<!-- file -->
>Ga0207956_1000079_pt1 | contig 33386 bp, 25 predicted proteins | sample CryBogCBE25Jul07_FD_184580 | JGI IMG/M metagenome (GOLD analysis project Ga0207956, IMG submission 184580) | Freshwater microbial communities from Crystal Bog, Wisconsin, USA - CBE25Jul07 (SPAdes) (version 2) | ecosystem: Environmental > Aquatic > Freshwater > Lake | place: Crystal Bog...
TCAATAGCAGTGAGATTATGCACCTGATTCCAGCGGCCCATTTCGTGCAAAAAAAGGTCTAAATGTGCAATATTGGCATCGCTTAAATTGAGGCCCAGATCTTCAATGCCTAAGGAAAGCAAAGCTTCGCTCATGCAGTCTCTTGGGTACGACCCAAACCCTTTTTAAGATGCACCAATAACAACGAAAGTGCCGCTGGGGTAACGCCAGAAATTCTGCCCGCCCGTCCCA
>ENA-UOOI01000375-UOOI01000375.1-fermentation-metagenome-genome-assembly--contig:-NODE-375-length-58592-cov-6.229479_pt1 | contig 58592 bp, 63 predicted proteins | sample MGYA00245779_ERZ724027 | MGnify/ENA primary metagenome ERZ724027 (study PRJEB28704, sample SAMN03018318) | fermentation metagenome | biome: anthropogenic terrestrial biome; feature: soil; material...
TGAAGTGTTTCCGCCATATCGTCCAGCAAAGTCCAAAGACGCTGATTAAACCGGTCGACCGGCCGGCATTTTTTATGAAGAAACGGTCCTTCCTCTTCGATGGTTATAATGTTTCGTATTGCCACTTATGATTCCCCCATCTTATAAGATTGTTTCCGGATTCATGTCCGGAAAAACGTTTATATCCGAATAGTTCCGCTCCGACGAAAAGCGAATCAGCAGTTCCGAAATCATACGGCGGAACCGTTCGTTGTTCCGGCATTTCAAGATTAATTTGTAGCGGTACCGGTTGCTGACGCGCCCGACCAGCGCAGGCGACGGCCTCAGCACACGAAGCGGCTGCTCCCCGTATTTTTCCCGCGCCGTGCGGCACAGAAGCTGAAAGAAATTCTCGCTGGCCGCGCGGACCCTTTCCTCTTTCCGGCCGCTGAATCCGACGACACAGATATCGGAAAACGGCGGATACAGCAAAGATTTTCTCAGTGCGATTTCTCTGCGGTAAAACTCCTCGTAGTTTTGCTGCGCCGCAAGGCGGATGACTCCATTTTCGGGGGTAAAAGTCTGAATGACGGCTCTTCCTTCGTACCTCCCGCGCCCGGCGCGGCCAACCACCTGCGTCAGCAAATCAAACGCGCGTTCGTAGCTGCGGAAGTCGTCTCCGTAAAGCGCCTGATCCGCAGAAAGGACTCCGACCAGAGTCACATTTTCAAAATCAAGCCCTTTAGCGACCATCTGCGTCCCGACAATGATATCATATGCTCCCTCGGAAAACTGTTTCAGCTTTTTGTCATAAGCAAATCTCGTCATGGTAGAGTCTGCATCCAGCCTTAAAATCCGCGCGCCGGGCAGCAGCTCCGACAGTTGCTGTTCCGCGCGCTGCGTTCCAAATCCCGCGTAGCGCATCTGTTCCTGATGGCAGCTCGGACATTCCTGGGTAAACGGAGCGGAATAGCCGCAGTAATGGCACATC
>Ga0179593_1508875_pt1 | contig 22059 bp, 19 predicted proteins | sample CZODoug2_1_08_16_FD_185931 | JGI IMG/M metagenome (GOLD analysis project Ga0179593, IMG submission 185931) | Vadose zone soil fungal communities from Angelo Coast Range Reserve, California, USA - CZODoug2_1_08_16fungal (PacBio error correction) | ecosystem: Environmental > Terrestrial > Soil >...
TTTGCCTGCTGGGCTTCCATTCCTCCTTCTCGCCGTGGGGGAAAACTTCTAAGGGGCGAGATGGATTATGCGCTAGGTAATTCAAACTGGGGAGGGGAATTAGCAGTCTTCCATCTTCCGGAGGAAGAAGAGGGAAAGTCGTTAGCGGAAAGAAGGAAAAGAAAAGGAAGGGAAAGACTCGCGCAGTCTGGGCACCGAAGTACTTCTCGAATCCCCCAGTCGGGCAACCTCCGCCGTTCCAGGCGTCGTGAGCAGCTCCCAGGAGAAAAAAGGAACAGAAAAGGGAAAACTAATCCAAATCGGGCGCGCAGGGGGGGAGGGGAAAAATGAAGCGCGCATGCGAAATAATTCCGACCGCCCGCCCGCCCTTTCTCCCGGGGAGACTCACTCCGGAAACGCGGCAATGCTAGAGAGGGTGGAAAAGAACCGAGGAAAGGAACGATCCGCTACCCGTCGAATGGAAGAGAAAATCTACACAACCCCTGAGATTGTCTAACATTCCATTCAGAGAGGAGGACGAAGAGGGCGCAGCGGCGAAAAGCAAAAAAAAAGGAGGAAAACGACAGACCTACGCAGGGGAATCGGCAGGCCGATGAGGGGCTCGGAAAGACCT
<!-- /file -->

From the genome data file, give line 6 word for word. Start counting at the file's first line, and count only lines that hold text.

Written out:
TTTGCCTGCTGGGCTTCCATTCCTCCTTCTCGCCGTGGGGGAAAACTTCTAAGGGGCGAGATGGATTATGCGCTAGGTAATTCAAACTGGGGAGGGGAATTAGCAGTCTTCCATCTTCCGGAGGAAGAAGAGGGAAAGTCGTTAGCGGAAAGAAGGAAAAGAAAAGGAAGGGAAAGACTCGCGCAGTCTGGGCACCGAAGTACTTCTCGAATCCCCCAGTCGGGCAACCTCCGCCGTTCCAGGCGTCGTGAGCAGCTCCCAGGAGAAAAAAGGAACAGAAAAGGGAAAACTAATCCAAATCGGGCGCGCAGGGGGGGAGGGGAAAAATGAAGCGCGCATGCGAAATAATTCCGACCGCCCGCCCGCCCTTTCTCCCGGGGAGACTCACTCCGGAAACGCGGCAATGCTAGAGAGGGTGGAAAAGAACCGAGGAAAGGAACGATCCGCTACCCGTCGAATGGAAGAGAAAATCTACACAACCCCTGAGATTGTCTAACATTCCATTCAGAGAGGAGGACGAAGAGGGCGCAGCGGCGAAAAGCAAAAAAAAAGGAGGAAAACGACAGACCTACGCAGGGGAATCGGCAGGCCGATGAGGGGCTCGGAAAGACCT